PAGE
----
The reliability score used to calculate the aggregation threshold may be determined through a variety of methods.
Values may be assigned to all (or a portion) of the user data 204. The values represent a quantitative representation of the relative importance of each piece of user data. The values may be assigned using a variety of techniques, including for example, a binary representation of the presence of a data element (e.g., assigning a “1” when an element is present or true, and a “0” when the element is absent or false) multiplied by a weigh factor (e.g., fraction from 0 to 1) that represents the relative importance of the element. Rules for determining the weight factor may include having the sum of all weight factors sum to a constant value (e.g., “1”). Thus, an increase in the value of one weigh factor requires an equivalent decrease in the value of one or more other weight factors to maintain a constant sum. In other examples, the rules for determining weight factors may include independently determining a value for each element on a fixed scale.
Embodiments are also contemplated where values are directly assigned to the data elements based on a linear scale (e.g., an integer scale from 0 to 100, or −10 to 10, etc.). Default values may be assigned to the state of each data element, and these default values may be manually adjusted by a merchant, creditor, etc. for an individual user or group of users (e.g., a group of users who make purchases at a particular store or website, users who have been purchasing for length of time or longer, users purchasing a particular category of good or service, etc.).
The assigned values for the components of the user data may then be combined to generate a raw reliability score 206. The combining of the values may be a simple summing of the component values, or something more complex such as summing the component values and dividing the sum by a normalization factor, or multiplying the sum by a proportionality constant and/or a conversion factor.
The raw reliability score may be manually adjusted to generate a final reliability score 208 used to calculate the aggregation threshold in step 106 above. The manual adjustment may be done by a merchant, creditor, customer service agent, etc., who can increase or decrease the raw score based on special circumstances, user relationship, macroeconomic changes, negotiations, special promotions, transaction load, etc. In some embodiments, one or more of the components (either individually, or collected together as a subset of the overall reliability score) may be manually adjusted instead of the raw score itself. In these instances, a merchant, creditor, etc. may have noticed a stronger (or weaker) than predicted correlation between the one or more components and the risk of user non-payment, and may want to adjust the relative importance of that factor in determining the overall reliability score.
Referring now to
As a preliminary step in determining with the current transaction can be aggregated with other transactions involving the user (or user account), the transaction amount for the current transaction is compared with the transaction threshold to see whether the current transaction amount equals or exceeds the transaction threshold 308. If the current transaction amount does equal or exceed the transaction threshold, then the transaction is processed without being aggregated with any other transactions 310. However, if the current transaction amount is less than the transaction threshold, then the current transaction is (or will be) aggregated with one or more other transactions 312.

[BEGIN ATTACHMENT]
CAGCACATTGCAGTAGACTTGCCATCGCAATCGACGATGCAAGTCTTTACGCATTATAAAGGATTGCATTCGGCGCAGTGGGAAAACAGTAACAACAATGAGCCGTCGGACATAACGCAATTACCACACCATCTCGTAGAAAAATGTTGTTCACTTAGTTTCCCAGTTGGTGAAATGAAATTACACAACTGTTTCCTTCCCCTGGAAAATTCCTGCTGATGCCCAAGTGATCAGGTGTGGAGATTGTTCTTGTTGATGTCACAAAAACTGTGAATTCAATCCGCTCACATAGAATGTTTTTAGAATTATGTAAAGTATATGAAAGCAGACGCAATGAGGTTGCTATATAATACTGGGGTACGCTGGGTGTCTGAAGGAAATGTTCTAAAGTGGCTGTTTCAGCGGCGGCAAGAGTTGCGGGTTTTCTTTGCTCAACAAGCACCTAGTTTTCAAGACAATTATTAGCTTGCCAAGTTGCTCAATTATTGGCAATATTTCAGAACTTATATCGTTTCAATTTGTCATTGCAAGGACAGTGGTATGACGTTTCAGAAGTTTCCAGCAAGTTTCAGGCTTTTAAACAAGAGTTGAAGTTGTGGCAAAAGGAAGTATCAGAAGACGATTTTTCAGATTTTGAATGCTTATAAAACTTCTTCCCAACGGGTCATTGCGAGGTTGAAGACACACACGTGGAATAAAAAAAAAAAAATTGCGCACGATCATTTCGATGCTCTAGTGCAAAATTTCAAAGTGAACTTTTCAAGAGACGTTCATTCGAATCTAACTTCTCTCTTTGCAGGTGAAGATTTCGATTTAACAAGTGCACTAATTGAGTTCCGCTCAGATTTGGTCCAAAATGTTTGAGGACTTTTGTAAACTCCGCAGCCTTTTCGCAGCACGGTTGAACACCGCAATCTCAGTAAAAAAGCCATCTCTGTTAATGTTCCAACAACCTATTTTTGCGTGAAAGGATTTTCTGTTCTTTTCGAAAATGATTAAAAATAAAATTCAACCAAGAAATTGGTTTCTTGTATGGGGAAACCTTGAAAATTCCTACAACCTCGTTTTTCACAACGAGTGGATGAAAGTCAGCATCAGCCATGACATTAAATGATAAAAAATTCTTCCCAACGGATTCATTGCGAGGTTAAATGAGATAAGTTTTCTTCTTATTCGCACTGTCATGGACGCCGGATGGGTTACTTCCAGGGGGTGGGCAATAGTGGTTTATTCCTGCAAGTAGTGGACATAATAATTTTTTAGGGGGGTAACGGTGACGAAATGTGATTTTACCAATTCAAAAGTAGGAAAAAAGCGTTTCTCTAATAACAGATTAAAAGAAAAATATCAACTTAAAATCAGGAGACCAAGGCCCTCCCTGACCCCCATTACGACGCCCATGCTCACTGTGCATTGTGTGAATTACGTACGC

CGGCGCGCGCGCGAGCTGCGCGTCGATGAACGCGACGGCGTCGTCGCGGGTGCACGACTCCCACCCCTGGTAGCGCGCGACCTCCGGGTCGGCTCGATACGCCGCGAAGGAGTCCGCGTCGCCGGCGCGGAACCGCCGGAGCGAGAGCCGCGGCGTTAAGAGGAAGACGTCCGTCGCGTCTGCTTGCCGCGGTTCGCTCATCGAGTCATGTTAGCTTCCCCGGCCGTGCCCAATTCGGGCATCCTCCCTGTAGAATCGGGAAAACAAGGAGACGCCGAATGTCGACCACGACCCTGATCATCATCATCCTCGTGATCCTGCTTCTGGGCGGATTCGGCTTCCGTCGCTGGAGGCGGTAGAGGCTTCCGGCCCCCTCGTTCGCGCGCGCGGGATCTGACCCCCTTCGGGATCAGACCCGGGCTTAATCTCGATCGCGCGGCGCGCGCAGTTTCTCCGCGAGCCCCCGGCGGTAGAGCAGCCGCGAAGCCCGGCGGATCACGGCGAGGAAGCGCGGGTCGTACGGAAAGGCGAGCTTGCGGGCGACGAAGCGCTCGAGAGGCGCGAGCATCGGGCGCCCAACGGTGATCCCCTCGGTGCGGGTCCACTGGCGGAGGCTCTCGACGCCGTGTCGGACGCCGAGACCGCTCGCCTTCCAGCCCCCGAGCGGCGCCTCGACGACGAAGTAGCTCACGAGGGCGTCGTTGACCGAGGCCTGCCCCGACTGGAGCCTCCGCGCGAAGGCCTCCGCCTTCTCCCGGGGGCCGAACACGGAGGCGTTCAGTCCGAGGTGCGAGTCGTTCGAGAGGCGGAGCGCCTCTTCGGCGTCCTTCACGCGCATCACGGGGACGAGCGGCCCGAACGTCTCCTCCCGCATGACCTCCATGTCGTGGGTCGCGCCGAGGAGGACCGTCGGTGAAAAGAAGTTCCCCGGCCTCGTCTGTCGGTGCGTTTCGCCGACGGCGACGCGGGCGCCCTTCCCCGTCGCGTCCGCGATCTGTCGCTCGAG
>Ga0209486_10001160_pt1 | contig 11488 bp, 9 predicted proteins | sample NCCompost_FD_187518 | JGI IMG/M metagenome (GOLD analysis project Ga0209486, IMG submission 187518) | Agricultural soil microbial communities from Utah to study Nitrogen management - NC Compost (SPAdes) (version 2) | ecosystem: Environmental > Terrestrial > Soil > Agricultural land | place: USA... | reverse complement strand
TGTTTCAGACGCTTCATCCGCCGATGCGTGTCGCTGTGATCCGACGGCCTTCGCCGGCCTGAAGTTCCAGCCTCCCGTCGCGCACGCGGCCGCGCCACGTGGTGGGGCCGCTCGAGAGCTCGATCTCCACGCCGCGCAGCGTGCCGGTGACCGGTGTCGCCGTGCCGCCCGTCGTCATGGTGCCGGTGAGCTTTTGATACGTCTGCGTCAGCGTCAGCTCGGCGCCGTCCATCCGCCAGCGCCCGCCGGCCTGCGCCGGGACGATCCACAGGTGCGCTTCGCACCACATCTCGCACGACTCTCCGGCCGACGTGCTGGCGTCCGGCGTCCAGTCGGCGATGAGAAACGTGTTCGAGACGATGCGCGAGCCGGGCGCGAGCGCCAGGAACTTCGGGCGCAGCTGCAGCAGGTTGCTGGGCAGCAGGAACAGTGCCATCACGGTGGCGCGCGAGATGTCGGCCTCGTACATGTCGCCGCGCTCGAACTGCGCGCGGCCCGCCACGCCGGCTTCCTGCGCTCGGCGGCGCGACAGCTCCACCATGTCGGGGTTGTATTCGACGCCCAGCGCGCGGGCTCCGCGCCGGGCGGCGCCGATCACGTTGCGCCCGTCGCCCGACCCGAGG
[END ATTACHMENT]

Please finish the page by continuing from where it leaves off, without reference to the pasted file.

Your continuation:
The value of the aggregated transactions, which includes the current transaction, may be compared with the transaction threshold to determine whether the aggregated transaction amount equals or exceeds the transaction threshold 314. If the current transaction about equals or exceeds the transaction threshold, then the aggregated transaction will be processed immediately across a transaction network 316. However, if the aggregated transaction about is still less than the transaction threshold, then the aggregated transactions (including the current transaction) will be held and aggregated with additional transactions until the aggregated transaction amount equals or exceeds the transaction threshold 318.
Method 300 uses a threshold based on an upper limit for a transaction amount to determine whether to process a transaction without aggregation, and whether to process aggregated transactions immediately or hold them for aggregation with additional transactions. Additional criteria may be used in addition to (or in lieu of) an upper limit on the transaction amount to determine whether to aggregate a current transaction, and when to process a group of aggregated transactions. For example, a time threshold may be introduced that causes the aggregated transactions to be processed when the oldest transaction in the group exceeds a preset age limit (e.g., a week, two weeks, a month, etc.)
Embodiments of the invention also include dynamically recalculating the reliability score as user data is updated, and/or added. These recalculations may take place at periodic intervals (e.g., daily, weekly, monthly, etc.) and/or as a new or changed piece of user data becomes available. New comparisons of the presently held aggregated transactions with an updated reliability score may be done on a periodic basis, and/or automatically each time the reliability score is updated. When the updated transaction threshold calculated from the new reliability score equals or exceeds the aggregated transaction amount, the aggregated transactions may be processed immediately.